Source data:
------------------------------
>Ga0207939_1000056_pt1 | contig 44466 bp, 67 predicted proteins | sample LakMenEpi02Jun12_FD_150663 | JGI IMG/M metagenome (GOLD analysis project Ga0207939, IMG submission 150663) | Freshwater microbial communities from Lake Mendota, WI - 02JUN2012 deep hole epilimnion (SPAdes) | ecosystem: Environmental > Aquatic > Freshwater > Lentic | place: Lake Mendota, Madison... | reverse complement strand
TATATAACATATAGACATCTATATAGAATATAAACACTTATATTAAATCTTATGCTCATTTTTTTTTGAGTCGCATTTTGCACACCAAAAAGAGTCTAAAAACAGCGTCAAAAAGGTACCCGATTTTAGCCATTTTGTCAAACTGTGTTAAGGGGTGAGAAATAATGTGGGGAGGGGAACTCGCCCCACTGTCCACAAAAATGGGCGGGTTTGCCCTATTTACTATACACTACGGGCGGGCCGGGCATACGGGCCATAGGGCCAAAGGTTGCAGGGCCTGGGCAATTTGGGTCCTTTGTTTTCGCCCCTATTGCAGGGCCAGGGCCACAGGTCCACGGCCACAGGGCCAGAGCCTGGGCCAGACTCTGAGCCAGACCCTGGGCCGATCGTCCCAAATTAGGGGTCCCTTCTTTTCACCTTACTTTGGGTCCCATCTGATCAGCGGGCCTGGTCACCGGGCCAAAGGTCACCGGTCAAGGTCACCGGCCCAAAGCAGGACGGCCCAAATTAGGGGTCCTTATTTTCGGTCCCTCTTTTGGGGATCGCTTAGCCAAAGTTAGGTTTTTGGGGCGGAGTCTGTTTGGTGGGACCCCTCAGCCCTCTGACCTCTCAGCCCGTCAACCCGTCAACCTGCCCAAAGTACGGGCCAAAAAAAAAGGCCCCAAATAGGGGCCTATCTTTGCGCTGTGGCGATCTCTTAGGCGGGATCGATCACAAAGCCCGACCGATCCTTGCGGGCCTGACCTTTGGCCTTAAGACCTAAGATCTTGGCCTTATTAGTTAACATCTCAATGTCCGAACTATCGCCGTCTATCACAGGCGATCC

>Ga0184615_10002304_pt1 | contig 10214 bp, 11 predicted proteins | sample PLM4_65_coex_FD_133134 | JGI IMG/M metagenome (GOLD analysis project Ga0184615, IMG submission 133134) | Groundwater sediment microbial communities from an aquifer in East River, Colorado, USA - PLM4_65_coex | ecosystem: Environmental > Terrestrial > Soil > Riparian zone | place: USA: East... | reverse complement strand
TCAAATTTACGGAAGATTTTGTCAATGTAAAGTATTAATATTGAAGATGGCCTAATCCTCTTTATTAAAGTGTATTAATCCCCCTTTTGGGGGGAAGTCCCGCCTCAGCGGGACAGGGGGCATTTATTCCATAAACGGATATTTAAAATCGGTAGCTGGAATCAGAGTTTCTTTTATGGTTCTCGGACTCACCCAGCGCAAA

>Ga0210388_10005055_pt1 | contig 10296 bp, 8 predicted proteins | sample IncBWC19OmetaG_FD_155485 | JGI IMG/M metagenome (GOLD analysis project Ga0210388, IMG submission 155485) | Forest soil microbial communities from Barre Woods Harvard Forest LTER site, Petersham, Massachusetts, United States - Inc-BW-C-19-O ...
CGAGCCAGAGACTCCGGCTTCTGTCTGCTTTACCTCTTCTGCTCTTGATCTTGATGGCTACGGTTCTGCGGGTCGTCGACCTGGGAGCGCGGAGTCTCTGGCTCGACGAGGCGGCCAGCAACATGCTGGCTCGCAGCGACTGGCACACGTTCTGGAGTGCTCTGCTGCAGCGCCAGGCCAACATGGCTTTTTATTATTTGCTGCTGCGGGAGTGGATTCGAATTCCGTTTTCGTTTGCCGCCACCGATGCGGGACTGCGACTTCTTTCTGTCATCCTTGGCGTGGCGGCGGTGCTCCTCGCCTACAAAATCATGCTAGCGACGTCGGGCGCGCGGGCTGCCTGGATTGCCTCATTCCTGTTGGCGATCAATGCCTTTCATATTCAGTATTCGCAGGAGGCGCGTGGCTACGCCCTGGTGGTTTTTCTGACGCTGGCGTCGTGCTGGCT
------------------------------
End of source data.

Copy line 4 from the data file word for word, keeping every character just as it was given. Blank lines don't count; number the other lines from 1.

TCAAATTTACGGAAGATTTTGTCAATGTAAAGTATTAATATTGAAGATGGCCTAATCCTCTTTATTAAAGTGTATTAATCCCCCTTTTGGGGGGAAGTCCCGCCTCAGCGGGACAGGGGGCATTTATTCCATAAACGGATATTTAAAATCGGTAGCTGGAATCAGAGTTTCTTTTATGGTTCTCGGACTCACCCAGCGCAAA